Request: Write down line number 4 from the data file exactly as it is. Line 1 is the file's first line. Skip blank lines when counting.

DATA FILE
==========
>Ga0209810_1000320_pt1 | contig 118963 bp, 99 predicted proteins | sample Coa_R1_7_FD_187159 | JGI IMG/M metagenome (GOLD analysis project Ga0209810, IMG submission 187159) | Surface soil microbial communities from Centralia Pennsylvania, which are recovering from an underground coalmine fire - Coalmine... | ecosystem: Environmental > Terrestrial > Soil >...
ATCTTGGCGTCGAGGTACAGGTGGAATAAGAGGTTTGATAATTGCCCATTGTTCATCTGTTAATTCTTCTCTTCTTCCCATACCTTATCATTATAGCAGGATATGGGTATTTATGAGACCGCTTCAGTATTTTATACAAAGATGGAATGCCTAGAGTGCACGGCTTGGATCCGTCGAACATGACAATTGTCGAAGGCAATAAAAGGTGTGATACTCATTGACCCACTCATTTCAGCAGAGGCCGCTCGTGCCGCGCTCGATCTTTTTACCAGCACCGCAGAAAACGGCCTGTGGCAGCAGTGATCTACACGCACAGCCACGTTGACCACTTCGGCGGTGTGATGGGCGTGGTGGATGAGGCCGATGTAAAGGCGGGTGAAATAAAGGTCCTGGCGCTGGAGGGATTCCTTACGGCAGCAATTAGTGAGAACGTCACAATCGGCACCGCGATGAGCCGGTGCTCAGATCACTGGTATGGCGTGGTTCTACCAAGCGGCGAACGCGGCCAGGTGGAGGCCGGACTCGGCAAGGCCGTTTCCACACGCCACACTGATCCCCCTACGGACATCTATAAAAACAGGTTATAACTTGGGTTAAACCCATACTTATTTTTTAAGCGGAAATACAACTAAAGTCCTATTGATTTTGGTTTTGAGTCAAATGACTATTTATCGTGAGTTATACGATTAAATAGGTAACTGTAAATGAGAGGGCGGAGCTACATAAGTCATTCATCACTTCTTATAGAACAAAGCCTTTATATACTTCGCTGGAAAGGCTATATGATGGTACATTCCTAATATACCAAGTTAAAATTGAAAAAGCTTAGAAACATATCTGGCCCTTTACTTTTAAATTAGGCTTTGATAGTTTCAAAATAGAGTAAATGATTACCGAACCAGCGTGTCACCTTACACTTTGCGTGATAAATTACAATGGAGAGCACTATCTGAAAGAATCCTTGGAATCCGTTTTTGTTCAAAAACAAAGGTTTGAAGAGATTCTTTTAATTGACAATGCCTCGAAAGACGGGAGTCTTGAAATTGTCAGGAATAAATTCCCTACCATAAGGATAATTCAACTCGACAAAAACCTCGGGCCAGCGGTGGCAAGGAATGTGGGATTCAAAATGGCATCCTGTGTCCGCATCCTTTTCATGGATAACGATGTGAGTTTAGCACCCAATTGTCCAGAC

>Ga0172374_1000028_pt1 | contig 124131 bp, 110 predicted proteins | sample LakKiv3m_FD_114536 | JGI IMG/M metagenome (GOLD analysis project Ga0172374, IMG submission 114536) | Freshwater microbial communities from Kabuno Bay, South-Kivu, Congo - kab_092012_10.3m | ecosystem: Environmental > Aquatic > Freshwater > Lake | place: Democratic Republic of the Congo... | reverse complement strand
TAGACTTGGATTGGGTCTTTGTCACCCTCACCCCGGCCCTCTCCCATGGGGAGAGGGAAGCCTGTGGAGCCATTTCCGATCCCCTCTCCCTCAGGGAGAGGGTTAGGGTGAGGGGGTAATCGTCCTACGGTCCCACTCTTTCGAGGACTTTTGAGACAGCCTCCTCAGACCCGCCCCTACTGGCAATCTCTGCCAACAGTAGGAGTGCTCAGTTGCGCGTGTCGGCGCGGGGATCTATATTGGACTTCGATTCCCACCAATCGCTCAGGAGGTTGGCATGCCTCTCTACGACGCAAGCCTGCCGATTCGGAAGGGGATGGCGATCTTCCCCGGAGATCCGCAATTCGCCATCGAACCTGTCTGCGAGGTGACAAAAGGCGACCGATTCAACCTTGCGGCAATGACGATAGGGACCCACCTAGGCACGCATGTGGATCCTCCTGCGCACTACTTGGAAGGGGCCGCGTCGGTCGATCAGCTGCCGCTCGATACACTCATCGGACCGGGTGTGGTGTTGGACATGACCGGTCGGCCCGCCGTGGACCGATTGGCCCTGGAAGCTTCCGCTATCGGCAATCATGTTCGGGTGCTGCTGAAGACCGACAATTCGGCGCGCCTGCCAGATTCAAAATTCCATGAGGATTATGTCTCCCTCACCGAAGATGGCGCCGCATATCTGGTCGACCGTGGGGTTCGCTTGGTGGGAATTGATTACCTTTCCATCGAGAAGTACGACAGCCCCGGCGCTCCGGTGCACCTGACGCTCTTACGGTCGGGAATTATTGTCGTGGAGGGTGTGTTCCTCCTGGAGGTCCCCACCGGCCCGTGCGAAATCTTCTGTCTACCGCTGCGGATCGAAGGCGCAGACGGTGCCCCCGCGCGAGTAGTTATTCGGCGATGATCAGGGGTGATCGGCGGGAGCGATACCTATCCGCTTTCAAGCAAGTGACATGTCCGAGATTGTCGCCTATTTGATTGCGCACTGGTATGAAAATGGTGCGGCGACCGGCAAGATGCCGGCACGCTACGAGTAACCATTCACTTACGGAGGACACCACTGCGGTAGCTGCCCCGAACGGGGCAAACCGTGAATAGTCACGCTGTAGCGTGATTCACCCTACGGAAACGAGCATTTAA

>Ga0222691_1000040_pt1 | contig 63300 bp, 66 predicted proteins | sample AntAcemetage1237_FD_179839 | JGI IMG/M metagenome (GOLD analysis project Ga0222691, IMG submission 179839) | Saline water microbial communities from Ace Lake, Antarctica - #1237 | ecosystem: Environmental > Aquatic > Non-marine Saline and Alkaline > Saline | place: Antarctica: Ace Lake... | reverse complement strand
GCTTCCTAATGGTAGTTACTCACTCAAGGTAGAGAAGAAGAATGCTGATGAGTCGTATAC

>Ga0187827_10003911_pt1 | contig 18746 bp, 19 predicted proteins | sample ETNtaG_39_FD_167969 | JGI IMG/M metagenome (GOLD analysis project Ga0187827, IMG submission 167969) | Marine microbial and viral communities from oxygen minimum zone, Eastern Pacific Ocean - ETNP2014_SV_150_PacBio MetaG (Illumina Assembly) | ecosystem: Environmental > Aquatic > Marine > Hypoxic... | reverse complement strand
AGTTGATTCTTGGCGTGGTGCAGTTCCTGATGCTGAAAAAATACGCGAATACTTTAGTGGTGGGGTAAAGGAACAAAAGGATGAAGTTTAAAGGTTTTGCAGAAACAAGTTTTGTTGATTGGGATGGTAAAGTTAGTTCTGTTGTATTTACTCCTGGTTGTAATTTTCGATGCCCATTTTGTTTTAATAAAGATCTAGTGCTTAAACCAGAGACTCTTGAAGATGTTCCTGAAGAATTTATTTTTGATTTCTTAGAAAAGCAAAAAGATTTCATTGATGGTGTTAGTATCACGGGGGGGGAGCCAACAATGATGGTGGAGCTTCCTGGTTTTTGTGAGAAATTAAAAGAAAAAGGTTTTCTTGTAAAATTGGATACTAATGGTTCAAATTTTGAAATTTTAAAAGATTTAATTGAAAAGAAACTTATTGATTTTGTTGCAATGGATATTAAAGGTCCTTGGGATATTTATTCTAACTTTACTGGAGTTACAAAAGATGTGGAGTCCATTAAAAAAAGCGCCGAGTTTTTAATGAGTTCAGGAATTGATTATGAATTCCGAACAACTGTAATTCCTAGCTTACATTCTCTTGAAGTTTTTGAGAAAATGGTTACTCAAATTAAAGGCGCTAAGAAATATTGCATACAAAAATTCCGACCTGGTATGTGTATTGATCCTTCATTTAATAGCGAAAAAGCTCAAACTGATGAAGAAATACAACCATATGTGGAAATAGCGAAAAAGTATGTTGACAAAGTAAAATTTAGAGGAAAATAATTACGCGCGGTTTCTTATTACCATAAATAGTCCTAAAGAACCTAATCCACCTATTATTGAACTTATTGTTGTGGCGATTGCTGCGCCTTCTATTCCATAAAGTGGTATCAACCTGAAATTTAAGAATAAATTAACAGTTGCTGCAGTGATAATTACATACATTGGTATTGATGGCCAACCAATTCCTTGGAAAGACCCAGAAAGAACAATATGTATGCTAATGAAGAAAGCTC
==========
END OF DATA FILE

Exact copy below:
TAGACTTGGATTGGGTCTTTGTCACCCTCACCCCGGCCCTCTCCCATGGGGAGAGGGAAGCCTGTGGAGCCATTTCCGATCCCCTCTCCCTCAGGGAGAGGGTTAGGGTGAGGGGGTAATCGTCCTACGGTCCCACTCTTTCGAGGACTTTTGAGACAGCCTCCTCAGACCCGCCCCTACTGGCAATCTCTGCCAACAGTAGGAGTGCTCAGTTGCGCGTGTCGGCGCGGGGATCTATATTGGACTTCGATTCCCACCAATCGCTCAGGAGGTTGGCATGCCTCTCTACGACGCAAGCCTGCCGATTCGGAAGGGGATGGCGATCTTCCCCGGAGATCCGCAATTCGCCATCGAACCTGTCTGCGAGGTGACAAAAGGCGACCGATTCAACCTTGCGGCAATGACGATAGGGACCCACCTAGGCACGCATGTGGATCCTCCTGCGCACTACTTGGAAGGGGCCGCGTCGGTCGATCAGCTGCCGCTCGATACACTCATCGGACCGGGTGTGGTGTTGGACATGACCGGTCGGCCCGCCGTGGACCGATTGGCCCTGGAAGCTTCCGCTATCGGCAATCATGTTCGGGTGCTGCTGAAGACCGACAATTCGGCGCGCCTGCCAGATTCAAAATTCCATGAGGATTATGTCTCCCTCACCGAAGATGGCGCCGCATATCTGGTCGACCGTGGGGTTCGCTTGGTGGGAATTGATTACCTTTCCATCGAGAAGTACGACAGCCCCGGCGCTCCGGTGCACCTGACGCTCTTACGGTCGGGAATTATTGTCGTGGAGGGTGTGTTCCTCCTGGAGGTCCCCACCGGCCCGTGCGAAATCTTCTGTCTACCGCTGCGGATCGAAGGCGCAGACGGTGCCCCCGCGCGAGTAGTTATTCGGCGATGATCAGGGGTGATCGGCGGGAGCGATACCTATCCGCTTTCAAGCAAGTGACATGTCCGAGATTGTCGCCTATTTGATTGCGCACTGGTATGAAAATGGTGCGGCGACCGGCAAGATGCCGGCACGCTACGAGTAACCATTCACTTACGGAGGACACCACTGCGGTAGCTGCCCCGAACGGGGCAAACCGTGAATAGTCACGCTGTAGCGTGATTCACCCTACGGAAACGAGCATTTAA